destinations experienced a decline.

However, these sporadic disruptions did cause a sharp downturn in visitors from affected markets in the short
term for months which had an adverse impact on demand for Mäori tourism products by international visitors,
as shown in a later section. Maori cultural tourism has a high international consumer base, and is therefore
more vulnerable to global shocks than tourism businesses more dependent on domestic markets.

                  Figure 3

                                                     International Visitor Arrivals


Visitor Markets
Visitors to New Zealand come from over 150 countries, but about three-quarters (74%) of our visitors come
from our top seven key markets (refer Figure 4). Our top four markets (Australia, UK, US and Japan) and
Germany are more established markets that have been important sources of visitors for New Zealand for many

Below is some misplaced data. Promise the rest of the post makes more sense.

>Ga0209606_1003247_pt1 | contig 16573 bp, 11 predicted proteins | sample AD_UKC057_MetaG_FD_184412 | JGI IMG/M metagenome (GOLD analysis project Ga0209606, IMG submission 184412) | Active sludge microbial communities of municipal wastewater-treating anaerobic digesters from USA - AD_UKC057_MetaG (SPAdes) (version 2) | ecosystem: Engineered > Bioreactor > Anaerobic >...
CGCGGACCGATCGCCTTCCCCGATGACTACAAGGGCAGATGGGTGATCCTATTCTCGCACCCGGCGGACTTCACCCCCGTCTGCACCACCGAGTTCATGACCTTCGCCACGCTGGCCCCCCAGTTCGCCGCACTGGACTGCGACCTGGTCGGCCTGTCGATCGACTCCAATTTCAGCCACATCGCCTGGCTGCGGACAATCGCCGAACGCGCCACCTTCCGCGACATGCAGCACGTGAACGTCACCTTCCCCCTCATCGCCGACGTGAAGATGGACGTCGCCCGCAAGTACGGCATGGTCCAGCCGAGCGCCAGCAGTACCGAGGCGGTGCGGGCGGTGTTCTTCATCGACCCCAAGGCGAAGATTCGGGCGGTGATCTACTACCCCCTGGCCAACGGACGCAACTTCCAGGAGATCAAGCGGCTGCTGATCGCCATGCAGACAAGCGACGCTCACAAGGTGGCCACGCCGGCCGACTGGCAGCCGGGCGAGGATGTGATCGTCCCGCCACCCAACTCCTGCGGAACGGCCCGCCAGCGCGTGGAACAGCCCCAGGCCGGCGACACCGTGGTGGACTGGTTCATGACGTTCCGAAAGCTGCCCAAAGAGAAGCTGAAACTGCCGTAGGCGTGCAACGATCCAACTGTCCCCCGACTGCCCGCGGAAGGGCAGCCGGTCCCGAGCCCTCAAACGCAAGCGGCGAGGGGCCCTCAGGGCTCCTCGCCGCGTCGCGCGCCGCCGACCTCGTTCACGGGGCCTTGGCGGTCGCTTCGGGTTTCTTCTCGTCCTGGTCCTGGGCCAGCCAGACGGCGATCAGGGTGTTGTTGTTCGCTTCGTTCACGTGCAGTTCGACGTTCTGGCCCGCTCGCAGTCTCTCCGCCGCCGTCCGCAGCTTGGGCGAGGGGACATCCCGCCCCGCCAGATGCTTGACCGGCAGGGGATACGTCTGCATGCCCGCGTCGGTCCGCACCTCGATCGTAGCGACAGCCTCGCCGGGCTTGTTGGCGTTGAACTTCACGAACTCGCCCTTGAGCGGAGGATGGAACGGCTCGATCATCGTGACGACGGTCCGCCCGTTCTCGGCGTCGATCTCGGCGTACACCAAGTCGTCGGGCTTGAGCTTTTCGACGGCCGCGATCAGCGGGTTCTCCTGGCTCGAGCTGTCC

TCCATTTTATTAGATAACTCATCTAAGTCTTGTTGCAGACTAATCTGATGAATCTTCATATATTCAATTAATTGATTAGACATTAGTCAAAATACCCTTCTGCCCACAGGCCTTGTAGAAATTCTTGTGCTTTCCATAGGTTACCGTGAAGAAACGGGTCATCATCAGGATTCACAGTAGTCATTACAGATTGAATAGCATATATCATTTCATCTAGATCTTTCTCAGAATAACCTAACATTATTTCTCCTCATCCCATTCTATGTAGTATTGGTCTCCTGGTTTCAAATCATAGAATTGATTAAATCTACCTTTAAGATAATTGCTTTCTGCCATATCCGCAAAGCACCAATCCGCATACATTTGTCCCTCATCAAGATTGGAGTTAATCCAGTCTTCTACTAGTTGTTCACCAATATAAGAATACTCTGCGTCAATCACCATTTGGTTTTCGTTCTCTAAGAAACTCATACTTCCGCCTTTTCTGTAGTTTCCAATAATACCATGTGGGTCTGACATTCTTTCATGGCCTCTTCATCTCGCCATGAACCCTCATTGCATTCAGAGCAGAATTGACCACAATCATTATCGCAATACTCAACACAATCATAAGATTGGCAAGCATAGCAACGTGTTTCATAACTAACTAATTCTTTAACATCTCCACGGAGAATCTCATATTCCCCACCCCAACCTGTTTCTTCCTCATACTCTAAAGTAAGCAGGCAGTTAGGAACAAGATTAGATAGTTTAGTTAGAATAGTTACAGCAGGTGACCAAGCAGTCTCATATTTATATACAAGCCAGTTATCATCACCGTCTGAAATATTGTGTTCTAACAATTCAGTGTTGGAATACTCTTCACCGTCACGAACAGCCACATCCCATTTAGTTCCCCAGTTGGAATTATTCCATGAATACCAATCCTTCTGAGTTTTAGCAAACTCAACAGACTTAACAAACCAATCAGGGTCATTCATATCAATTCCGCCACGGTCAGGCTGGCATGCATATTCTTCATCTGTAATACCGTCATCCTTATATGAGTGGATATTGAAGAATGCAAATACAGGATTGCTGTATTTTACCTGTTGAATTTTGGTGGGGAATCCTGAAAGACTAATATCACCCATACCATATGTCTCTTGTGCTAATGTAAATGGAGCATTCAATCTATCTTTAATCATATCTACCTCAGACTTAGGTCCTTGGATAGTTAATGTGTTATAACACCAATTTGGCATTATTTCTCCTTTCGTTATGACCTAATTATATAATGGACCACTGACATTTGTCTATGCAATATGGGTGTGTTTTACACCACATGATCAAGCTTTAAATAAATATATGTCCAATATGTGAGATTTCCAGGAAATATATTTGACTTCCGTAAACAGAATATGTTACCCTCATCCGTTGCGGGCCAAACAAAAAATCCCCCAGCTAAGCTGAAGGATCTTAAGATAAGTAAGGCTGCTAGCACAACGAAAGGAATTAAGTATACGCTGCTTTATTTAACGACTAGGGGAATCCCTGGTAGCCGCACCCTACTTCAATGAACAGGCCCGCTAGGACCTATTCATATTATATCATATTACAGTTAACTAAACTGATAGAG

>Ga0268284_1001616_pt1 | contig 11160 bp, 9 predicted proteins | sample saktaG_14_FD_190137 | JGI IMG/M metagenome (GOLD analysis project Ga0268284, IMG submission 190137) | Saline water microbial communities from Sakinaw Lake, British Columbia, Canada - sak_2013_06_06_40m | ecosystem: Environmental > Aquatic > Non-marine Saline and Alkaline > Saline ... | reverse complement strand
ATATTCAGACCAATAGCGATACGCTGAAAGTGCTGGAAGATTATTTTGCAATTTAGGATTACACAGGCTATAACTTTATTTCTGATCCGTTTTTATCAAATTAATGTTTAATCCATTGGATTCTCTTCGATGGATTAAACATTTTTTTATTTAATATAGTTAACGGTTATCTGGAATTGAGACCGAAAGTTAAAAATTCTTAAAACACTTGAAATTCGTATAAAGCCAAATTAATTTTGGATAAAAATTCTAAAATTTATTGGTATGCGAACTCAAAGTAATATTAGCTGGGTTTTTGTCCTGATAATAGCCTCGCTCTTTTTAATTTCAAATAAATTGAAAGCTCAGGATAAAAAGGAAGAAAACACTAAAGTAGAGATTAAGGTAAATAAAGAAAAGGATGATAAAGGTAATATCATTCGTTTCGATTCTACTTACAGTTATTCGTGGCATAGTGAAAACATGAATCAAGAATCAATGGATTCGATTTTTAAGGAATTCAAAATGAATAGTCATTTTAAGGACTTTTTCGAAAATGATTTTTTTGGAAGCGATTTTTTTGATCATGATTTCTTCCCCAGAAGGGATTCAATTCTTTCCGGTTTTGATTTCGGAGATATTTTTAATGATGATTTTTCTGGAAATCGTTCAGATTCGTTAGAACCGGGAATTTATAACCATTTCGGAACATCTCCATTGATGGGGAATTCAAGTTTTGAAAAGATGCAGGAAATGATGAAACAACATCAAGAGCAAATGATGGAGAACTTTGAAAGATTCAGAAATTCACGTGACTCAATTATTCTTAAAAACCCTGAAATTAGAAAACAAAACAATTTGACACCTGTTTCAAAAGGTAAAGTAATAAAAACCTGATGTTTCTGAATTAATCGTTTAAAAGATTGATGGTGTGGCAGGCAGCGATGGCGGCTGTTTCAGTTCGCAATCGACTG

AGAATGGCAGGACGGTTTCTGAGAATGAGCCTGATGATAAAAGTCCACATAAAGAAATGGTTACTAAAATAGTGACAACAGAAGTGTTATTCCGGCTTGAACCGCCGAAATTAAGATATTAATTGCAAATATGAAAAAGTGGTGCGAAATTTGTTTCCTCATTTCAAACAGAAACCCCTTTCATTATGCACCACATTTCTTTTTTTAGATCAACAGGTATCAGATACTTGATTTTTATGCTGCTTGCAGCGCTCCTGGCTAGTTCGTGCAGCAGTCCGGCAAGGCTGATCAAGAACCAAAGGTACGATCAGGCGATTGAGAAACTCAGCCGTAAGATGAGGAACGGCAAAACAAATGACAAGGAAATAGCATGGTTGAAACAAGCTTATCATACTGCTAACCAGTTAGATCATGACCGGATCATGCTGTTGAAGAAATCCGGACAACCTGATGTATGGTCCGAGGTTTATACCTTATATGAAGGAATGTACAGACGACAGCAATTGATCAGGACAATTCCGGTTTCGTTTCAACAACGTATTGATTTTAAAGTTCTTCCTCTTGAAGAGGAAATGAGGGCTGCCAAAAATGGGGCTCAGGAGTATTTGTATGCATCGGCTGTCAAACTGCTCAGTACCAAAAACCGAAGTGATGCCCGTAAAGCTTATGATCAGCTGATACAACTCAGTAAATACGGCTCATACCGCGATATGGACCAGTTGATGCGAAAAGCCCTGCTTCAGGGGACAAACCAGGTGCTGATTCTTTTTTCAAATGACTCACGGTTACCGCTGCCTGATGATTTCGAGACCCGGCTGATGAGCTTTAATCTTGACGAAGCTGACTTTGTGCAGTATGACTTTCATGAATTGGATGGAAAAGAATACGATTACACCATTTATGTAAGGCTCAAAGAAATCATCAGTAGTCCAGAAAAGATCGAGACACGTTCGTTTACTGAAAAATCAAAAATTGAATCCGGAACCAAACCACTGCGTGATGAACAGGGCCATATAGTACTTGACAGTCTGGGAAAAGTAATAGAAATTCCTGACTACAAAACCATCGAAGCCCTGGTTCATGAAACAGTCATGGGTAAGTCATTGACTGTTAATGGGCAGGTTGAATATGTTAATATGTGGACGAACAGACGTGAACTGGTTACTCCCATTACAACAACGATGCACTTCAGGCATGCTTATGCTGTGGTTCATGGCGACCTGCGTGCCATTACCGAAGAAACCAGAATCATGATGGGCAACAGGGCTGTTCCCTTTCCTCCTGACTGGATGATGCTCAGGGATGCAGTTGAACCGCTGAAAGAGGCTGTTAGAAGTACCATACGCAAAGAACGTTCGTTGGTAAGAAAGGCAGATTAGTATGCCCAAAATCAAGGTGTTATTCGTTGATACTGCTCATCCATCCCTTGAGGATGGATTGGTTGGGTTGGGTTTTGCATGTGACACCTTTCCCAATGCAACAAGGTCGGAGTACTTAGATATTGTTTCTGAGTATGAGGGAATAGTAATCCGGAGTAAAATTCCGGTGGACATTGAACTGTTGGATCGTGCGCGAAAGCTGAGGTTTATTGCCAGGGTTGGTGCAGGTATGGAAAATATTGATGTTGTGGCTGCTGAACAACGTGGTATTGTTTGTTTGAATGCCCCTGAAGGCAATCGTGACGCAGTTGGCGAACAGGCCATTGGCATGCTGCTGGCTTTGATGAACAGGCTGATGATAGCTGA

years. In recent years New Zealand has seen the emergence of new markets that have generated considerable
growth. In particular, South Korea and China have emerged as New Zealand’s fifth and sixth largest markets

                 Figure 4
                                            International Visitor Markets

International visitors spent on average $3,344 per visit. However, average expenditure varies greatly depending
on the market, for example, Japan ($4,200), UK ($3,808), US ($3,257), Australia ($1,838).

Tourism Forecasts
The outlook for tourism is positive based on the Tourism Research Council New Zealand’s tourism forecasts

International visitor arrivals are forecast to increase by one million or 48% from 2.1 million arrivals in 2003 to
3.1 million in 2010, averaging 5.8% growth per annum. In contrast, domestic overnight travel is forecast to
grow at 1.4% per annum from 19.6 million trips in 2002 to 21.6 million in 2010. Of the forecast one million
growth in international visitors, Asia will contribute 35%, followed by Australia 27%, Europe 23%, Americas
8% and rest of the world 7%.

      Figure 5
                                               Forecast of International Visitor Arrivals


Total visitor nights (in both commercial and private accommodation) are forecast to increase by 25.5 million or
24% from 105 to 130 million nights between 2003 and 2010. International visitor nights (at 5.8% per annum)